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Old August 25th, 2011, 02:39 AM   #114
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Quote:
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Mind that Brussels plays an important part in the history of the Netherlands (having been the capitol of the United Kingdom of the Netherlands,
Amsterdam was the capital of the United Kingdom of the Netherlands.
Quote:
Originally Posted by julesstoop View Post
and that the city's history is in no way as deeply entwined with French history.


Are you serious?
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Old August 25th, 2011, 03:04 AM   #115
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Quote:
Originally Posted by Schwarzpunkt View Post
hybrid sign : the Austrian A13 shown on Italian A22.
Blue background color as in Austria but in the Italian Octagon

https://lh3.googleusercontent.com/-O...4/s800/A13.jpg
funny,
here is austrian A2 signed on a green Italian sign:

image hosted on flickr

Salzburg - Berlin 022 par d.hofburg, sur Flickr
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Old August 25th, 2011, 03:07 AM   #116
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Quote:
Originally Posted by brisavoine View Post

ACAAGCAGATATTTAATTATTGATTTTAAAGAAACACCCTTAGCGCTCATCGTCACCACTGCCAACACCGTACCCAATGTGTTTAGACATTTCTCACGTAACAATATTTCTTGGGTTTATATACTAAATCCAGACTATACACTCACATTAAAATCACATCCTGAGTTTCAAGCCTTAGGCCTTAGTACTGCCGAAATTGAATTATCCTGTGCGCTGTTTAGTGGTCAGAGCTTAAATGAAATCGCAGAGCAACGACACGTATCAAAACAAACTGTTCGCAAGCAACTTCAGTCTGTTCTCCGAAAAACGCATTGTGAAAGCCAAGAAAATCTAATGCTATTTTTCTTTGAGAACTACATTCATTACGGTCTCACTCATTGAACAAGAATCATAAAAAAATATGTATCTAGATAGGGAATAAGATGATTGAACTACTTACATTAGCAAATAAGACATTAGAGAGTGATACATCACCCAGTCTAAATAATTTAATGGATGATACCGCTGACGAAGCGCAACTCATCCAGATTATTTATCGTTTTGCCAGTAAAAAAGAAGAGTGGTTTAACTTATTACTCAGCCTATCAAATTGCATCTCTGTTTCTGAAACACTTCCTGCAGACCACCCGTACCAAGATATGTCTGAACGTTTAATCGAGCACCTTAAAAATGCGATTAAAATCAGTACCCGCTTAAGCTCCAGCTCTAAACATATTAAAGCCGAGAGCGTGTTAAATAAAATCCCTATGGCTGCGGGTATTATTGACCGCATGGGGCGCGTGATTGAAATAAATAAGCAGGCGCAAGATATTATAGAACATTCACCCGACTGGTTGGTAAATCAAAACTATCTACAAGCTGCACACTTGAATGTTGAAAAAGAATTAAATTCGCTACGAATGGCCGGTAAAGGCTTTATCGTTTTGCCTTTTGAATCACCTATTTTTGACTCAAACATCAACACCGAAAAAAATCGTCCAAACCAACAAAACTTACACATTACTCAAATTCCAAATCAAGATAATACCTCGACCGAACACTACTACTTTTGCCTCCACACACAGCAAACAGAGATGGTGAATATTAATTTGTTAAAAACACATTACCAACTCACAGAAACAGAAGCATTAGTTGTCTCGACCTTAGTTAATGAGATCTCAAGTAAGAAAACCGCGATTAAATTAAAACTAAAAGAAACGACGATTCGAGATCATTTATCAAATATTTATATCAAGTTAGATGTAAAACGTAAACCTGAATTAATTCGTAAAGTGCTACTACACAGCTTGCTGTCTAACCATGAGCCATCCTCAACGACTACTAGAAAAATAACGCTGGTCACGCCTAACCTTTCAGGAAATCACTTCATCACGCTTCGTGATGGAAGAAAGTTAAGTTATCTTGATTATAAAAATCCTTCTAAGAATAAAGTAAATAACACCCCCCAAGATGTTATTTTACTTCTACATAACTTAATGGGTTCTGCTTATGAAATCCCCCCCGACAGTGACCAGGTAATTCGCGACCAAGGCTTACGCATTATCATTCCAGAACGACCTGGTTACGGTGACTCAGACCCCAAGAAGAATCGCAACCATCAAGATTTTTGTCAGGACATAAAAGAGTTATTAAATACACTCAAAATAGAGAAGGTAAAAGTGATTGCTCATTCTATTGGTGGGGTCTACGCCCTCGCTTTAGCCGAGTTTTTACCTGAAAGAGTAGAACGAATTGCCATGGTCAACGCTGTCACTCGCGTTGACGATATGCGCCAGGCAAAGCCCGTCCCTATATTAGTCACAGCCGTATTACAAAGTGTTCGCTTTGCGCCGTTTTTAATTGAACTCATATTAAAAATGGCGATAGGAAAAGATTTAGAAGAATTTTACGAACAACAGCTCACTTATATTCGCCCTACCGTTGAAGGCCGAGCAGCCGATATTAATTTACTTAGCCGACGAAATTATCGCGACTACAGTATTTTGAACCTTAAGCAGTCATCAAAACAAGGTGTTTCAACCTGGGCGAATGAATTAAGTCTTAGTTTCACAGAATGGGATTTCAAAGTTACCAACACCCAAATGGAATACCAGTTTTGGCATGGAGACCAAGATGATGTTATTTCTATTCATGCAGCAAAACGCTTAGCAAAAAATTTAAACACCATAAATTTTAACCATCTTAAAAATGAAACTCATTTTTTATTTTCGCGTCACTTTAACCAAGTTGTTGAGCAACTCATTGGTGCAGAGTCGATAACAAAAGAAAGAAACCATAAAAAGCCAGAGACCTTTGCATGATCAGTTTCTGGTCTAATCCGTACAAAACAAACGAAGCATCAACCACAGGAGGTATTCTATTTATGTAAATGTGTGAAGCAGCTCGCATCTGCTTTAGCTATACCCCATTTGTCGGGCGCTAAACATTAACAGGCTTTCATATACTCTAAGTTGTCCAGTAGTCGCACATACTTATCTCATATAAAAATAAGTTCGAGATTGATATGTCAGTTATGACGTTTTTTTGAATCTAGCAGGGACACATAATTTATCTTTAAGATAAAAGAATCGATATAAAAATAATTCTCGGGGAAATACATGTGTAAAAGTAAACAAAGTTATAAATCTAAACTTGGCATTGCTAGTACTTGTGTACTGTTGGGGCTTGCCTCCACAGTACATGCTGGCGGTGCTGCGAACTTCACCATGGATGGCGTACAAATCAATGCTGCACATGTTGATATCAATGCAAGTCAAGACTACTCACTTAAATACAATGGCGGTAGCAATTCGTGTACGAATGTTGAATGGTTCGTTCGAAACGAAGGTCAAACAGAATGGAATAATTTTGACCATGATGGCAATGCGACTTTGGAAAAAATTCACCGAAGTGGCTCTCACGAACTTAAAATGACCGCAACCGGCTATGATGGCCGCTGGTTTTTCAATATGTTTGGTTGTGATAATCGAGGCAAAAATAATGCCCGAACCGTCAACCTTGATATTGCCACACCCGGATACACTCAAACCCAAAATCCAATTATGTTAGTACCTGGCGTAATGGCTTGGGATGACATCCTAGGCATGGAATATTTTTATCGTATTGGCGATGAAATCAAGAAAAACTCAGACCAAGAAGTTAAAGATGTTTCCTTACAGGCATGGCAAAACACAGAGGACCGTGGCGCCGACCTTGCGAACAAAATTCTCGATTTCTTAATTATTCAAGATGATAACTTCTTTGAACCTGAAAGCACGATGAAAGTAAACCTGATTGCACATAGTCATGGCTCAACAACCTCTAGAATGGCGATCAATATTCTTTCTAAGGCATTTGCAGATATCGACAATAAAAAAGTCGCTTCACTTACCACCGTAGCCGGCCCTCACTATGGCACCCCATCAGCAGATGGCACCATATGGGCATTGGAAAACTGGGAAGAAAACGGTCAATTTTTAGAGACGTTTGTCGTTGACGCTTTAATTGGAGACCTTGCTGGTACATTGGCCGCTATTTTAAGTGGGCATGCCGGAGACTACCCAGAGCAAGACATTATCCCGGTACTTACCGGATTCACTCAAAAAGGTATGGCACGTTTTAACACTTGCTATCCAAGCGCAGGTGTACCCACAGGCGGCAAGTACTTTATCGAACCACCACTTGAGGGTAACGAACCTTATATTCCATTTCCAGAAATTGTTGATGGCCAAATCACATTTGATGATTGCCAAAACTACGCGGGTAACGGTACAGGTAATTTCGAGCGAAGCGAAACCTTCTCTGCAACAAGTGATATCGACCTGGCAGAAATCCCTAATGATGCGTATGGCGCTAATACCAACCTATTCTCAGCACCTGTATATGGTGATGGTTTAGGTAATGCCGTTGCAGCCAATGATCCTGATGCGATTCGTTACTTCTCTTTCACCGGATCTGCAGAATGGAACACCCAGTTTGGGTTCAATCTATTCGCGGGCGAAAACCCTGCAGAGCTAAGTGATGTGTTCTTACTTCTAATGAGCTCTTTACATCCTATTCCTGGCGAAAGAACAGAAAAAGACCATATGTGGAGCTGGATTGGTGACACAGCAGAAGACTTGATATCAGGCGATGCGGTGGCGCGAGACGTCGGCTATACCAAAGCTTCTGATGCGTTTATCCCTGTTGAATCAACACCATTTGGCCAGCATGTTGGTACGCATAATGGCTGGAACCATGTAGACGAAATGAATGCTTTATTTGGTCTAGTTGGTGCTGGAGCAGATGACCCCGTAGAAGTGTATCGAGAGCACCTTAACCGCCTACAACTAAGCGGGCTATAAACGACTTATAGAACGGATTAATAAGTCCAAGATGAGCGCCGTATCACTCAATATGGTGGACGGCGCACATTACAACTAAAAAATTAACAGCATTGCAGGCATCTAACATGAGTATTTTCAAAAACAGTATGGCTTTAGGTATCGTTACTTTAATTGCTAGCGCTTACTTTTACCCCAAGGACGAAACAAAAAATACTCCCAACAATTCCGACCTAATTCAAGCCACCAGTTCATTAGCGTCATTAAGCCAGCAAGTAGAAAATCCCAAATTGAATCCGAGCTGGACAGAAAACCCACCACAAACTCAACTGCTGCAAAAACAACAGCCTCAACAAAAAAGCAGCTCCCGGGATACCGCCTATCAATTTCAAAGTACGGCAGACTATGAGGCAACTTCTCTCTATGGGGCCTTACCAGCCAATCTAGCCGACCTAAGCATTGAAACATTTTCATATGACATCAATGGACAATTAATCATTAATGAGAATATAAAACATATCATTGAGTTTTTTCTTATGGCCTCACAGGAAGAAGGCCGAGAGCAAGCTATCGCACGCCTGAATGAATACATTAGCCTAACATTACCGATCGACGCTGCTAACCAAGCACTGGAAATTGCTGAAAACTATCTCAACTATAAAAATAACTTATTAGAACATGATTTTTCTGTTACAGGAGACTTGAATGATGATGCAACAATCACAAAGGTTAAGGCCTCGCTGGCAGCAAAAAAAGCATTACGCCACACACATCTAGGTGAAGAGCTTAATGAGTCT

Amsterdam was the capital of the United Kingdom of the Netherlands.



Are you serious?
Yes. Utterly serious.
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Old August 25th, 2011, 03:24 AM   #117
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Well then perhaps you should get outside of the Netherlands and explore the world a bit to see different points of views and and different perspectives on things.
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Old August 25th, 2011, 10:26 AM   #118
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Are you going to the Netherlands to see their perspective?
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Old August 25th, 2011, 11:20 AM   #119
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As promised, the sign pointing to Guarda, Portugal in Alaejos, Spain: http://g.co/maps/scz8. This town is the one the farthest away from Wellington, New Zealand (It's just a couple km North of the antipodal point, measuring from where is the star in Google Earth).
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Old August 25th, 2011, 11:36 AM   #120
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Germany - Zittau.


Poland - Porajów.


Czech Republik - Nachod.


Poland - Kamienna Góra.


Poland - Lubawka.